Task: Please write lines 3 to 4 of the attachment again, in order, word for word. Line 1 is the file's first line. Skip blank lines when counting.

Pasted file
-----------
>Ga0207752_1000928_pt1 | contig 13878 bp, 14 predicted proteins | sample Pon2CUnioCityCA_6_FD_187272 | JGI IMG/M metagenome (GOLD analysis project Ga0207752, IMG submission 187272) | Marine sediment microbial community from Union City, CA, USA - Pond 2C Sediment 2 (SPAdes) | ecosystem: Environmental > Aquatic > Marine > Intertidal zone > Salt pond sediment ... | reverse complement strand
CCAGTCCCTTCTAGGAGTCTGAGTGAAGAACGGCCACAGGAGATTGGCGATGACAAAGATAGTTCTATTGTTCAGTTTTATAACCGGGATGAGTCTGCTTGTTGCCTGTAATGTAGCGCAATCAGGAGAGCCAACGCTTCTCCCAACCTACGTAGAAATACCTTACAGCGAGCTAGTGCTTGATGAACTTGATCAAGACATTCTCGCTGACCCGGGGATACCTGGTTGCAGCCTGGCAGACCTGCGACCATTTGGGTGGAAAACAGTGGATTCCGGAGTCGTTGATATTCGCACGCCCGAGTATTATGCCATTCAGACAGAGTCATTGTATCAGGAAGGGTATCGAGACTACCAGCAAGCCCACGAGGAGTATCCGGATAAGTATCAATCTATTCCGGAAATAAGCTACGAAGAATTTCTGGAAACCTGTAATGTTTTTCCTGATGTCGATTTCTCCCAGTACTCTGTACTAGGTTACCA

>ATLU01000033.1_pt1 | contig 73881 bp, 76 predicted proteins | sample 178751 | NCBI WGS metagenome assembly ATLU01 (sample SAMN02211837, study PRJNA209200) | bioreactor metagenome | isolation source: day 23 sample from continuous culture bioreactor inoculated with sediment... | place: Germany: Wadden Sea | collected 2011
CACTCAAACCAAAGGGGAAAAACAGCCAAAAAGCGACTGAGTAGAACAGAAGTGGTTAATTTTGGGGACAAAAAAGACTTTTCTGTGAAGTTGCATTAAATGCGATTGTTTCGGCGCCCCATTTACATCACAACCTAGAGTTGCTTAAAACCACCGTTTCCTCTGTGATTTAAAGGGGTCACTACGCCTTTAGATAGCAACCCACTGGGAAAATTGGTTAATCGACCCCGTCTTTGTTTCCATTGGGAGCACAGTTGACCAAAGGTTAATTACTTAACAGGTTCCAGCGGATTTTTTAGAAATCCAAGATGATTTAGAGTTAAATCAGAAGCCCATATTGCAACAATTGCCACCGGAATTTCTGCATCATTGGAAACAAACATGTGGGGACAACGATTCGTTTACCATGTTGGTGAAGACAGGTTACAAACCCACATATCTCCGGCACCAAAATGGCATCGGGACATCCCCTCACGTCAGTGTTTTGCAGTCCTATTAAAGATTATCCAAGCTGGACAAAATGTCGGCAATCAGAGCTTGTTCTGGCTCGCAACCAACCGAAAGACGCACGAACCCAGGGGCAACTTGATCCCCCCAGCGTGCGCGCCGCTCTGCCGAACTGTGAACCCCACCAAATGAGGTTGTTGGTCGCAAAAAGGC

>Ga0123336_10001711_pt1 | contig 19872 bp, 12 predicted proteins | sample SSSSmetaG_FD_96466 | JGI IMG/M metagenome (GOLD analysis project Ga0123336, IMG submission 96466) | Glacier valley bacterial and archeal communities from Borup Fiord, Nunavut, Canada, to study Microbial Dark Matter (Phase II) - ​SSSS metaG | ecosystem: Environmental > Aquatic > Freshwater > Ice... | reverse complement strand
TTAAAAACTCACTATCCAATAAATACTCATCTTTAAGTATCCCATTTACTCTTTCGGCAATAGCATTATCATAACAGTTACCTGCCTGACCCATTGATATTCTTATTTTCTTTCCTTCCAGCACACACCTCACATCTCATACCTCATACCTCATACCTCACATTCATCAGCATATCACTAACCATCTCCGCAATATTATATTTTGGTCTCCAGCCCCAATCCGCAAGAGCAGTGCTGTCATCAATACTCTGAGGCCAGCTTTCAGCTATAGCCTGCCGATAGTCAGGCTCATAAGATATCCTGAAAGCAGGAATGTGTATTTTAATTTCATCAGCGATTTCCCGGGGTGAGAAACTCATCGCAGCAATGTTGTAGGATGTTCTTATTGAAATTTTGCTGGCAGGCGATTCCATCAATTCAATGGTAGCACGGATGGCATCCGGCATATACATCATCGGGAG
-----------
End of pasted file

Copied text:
>ATLU01000033.1_pt1 | contig 73881 bp, 76 predicted proteins | sample 178751 | NCBI WGS metagenome assembly ATLU01 (sample SAMN02211837, study PRJNA209200) | bioreactor metagenome | isolation source: day 23 sample from continuous culture bioreactor inoculated with sediment... | place: Germany: Wadden Sea | collected 2011
CACTCAAACCAAAGGGGAAAAACAGCCAAAAAGCGACTGAGTAGAACAGAAGTGGTTAATTTTGGGGACAAAAAAGACTTTTCTGTGAAGTTGCATTAAATGCGATTGTTTCGGCGCCCCATTTACATCACAACCTAGAGTTGCTTAAAACCACCGTTTCCTCTGTGATTTAAAGGGGTCACTACGCCTTTAGATAGCAACCCACTGGGAAAATTGGTTAATCGACCCCGTCTTTGTTTCCATTGGGAGCACAGTTGACCAAAGGTTAATTACTTAACAGGTTCCAGCGGATTTTTTAGAAATCCAAGATGATTTAGAGTTAAATCAGAAGCCCATATTGCAACAATTGCCACCGGAATTTCTGCATCATTGGAAACAAACATGTGGGGACAACGATTCGTTTACCATGTTGGTGAAGACAGGTTACAAACCCACATATCTCCGGCACCAAAATGGCATCGGGACATCCCCTCACGTCAGTGTTTTGCAGTCCTATTAAAGATTATCCAAGCTGGACAAAATGTCGGCAATCAGAGCTTGTTCTGGCTCGCAACCAACCGAAAGACGCACGAACCCAGGGGCAACTTGATCCCCCCAGCGTGCGCGCCGCTCTGCCGAACTGTGAACCCCACCAAATGAGGTTGTTGGTCGCAAAAAGGC